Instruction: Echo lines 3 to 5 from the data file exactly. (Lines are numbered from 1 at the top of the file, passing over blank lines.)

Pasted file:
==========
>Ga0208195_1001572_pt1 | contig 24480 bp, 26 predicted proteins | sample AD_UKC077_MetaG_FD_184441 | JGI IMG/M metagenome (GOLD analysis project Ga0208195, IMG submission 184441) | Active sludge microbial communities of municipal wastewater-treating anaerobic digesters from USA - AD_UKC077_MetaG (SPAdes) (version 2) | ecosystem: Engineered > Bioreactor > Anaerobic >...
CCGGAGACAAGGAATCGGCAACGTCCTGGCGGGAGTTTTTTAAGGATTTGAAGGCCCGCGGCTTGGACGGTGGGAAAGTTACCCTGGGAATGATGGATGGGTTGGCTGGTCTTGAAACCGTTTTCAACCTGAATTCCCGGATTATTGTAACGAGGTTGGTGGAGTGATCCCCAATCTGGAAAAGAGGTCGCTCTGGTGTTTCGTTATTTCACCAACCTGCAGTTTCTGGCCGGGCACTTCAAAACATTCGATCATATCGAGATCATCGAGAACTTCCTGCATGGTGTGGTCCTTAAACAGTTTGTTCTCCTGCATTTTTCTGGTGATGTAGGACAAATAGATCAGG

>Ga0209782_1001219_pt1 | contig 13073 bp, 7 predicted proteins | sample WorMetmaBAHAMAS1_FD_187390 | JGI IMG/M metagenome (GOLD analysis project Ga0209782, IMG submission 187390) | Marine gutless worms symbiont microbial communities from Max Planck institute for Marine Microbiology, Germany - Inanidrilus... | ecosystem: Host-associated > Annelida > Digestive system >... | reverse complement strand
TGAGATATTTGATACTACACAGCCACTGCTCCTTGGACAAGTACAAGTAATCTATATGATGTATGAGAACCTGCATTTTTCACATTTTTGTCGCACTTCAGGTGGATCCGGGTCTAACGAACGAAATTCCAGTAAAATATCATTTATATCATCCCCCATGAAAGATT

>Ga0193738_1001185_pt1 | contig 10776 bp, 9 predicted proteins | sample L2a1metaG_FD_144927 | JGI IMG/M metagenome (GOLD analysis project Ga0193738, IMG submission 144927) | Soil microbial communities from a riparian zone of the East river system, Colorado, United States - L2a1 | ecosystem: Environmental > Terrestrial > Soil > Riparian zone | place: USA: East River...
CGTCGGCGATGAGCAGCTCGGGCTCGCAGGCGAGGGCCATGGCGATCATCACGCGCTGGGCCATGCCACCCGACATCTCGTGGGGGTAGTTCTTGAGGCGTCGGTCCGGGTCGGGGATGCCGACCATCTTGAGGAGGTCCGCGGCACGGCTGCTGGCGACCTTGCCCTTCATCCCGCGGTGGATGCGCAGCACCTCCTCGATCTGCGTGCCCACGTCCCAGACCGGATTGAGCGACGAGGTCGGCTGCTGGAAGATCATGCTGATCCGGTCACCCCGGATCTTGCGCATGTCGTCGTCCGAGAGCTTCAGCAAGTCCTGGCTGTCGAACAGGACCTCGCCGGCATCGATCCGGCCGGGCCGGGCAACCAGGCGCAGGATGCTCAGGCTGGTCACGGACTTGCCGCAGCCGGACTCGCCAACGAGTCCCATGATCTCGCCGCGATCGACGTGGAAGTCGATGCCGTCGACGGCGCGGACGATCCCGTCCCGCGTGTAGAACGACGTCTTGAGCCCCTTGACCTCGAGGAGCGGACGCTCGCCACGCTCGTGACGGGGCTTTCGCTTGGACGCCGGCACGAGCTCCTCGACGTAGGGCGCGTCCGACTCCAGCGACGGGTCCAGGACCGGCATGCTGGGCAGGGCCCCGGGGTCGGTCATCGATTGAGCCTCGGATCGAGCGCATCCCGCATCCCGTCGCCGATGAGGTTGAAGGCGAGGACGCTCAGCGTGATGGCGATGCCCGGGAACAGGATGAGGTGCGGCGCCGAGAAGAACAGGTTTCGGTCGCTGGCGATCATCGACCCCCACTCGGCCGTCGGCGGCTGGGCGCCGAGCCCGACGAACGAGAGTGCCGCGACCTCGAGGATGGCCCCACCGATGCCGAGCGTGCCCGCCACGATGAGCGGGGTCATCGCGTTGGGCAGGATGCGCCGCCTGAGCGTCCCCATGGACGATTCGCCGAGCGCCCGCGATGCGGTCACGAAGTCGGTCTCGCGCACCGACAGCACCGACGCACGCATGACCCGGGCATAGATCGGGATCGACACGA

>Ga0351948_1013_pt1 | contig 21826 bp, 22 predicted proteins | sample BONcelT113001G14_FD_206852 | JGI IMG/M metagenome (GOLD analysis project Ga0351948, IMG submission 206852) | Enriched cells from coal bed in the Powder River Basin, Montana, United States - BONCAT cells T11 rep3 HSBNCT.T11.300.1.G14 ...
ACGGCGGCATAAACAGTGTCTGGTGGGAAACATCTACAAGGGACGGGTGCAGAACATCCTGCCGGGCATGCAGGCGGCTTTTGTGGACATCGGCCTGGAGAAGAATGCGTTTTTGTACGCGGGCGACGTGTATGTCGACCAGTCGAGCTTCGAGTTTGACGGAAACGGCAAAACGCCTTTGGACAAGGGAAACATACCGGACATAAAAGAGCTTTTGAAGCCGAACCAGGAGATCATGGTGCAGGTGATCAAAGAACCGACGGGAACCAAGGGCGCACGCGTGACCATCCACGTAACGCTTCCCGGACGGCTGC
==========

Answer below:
>Ga0209782_1001219_pt1 | contig 13073 bp, 7 predicted proteins | sample WorMetmaBAHAMAS1_FD_187390 | JGI IMG/M metagenome (GOLD analysis project Ga0209782, IMG submission 187390) | Marine gutless worms symbiont microbial communities from Max Planck institute for Marine Microbiology, Germany - Inanidrilus... | ecosystem: Host-associated > Annelida > Digestive system >... | reverse complement strand
TGAGATATTTGATACTACACAGCCACTGCTCCTTGGACAAGTACAAGTAATCTATATGATGTATGAGAACCTGCATTTTTCACATTTTTGTCGCACTTCAGGTGGATCCGGGTCTAACGAACGAAATTCCAGTAAAATATCATTTATATCATCCCCCATGAAAGATT

>Ga0193738_1001185_pt1 | contig 10776 bp, 9 predicted proteins | sample L2a1metaG_FD_144927 | JGI IMG/M metagenome (GOLD analysis project Ga0193738, IMG submission 144927) | Soil microbial communities from a riparian zone of the East river system, Colorado, United States - L2a1 | ecosystem: Environmental > Terrestrial > Soil > Riparian zone | place: USA: East River...